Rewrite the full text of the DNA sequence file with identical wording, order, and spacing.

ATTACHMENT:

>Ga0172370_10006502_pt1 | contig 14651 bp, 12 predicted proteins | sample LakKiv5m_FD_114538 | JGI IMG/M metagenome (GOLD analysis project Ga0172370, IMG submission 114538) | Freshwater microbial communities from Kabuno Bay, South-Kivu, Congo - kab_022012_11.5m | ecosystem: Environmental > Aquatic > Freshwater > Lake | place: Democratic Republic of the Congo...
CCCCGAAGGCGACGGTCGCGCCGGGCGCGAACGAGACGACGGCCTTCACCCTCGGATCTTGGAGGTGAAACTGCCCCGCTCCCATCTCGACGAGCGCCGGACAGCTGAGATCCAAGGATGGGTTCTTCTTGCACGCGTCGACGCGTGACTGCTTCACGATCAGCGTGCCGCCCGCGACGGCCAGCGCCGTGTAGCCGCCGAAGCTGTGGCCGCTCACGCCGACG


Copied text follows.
>Ga0172370_10006502_pt1 | contig 14651 bp, 12 predicted proteins | sample LakKiv5m_FD_114538 | JGI IMG/M metagenome (GOLD analysis project Ga0172370, IMG submission 114538) | Freshwater microbial communities from Kabuno Bay, South-Kivu, Congo - kab_022012_11.5m | ecosystem: Environmental > Aquatic > Freshwater > Lake | place: Democratic Republic of the Congo...
CCCCGAAGGCGACGGTCGCGCCGGGCGCGAACGAGACGACGGCCTTCACCCTCGGATCTTGGAGGTGAAACTGCCCCGCTCCCATCTCGACGAGCGCCGGACAGCTGAGATCCAAGGATGGGTTCTTCTTGCACGCGTCGACGCGTGACTGCTTCACGATCAGCGTGCCGCCCGCGACGGCCAGCGCCGTGTAGCCGCCGAAGCTGTGGCCGCTCACGCCGACG